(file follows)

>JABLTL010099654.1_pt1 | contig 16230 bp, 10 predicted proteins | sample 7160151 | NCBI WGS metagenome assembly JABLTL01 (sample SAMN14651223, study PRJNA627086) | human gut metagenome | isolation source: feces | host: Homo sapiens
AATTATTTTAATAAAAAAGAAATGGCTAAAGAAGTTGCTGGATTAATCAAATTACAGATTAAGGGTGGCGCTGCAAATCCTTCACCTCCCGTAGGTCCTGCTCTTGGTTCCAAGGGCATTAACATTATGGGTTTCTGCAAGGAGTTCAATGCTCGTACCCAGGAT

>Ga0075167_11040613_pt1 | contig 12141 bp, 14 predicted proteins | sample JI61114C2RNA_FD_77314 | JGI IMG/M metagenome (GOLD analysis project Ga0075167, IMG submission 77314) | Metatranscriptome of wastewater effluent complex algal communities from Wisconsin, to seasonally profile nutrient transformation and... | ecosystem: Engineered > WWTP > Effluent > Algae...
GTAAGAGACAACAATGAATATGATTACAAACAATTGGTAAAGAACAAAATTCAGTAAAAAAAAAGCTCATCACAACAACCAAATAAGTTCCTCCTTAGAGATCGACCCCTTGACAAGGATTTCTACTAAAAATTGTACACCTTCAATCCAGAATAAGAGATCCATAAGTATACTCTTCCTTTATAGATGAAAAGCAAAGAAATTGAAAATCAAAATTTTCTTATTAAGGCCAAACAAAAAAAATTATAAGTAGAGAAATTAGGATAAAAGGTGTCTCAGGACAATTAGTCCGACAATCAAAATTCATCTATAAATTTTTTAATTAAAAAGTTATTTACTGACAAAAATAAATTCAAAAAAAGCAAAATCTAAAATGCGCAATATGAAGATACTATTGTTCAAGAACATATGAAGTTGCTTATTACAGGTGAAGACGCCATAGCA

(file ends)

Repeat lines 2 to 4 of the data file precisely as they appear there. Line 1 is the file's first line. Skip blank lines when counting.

AATTATTTTAATAAAAAAGAAATGGCTAAAGAAGTTGCTGGATTAATCAAATTACAGATTAAGGGTGGCGCTGCAAATCCTTCACCTCCCGTAGGTCCTGCTCTTGGTTCCAAGGGCATTAACATTATGGGTTTCTGCAAGGAGTTCAATGCTCGTACCCAGGAT

>Ga0075167_11040613_pt1 | contig 12141 bp, 14 predicted proteins | sample JI61114C2RNA_FD_77314 | JGI IMG/M metagenome (GOLD analysis project Ga0075167, IMG submission 77314) | Metatranscriptome of wastewater effluent complex algal communities from Wisconsin, to seasonally profile nutrient transformation and... | ecosystem: Engineered > WWTP > Effluent > Algae...
GTAAGAGACAACAATGAATATGATTACAAACAATTGGTAAAGAACAAAATTCAGTAAAAAAAAAGCTCATCACAACAACCAAATAAGTTCCTCCTTAGAGATCGACCCCTTGACAAGGATTTCTACTAAAAATTGTACACCTTCAATCCAGAATAAGAGATCCATAAGTATACTCTTCCTTTATAGATGAAAAGCAAAGAAATTGAAAATCAAAATTTTCTTATTAAGGCCAAACAAAAAAAATTATAAGTAGAGAAATTAGGATAAAAGGTGTCTCAGGACAATTAGTCCGACAATCAAAATTCATCTATAAATTTTTTAATTAAAAAGTTATTTACTGACAAAAATAAATTCAAAAAAAGCAAAATCTAAAATGCGCAATATGAAGATACTATTGTTCAAGAACATATGAAGTTGCTTATTACAGGTGAAGACGCCATAGCA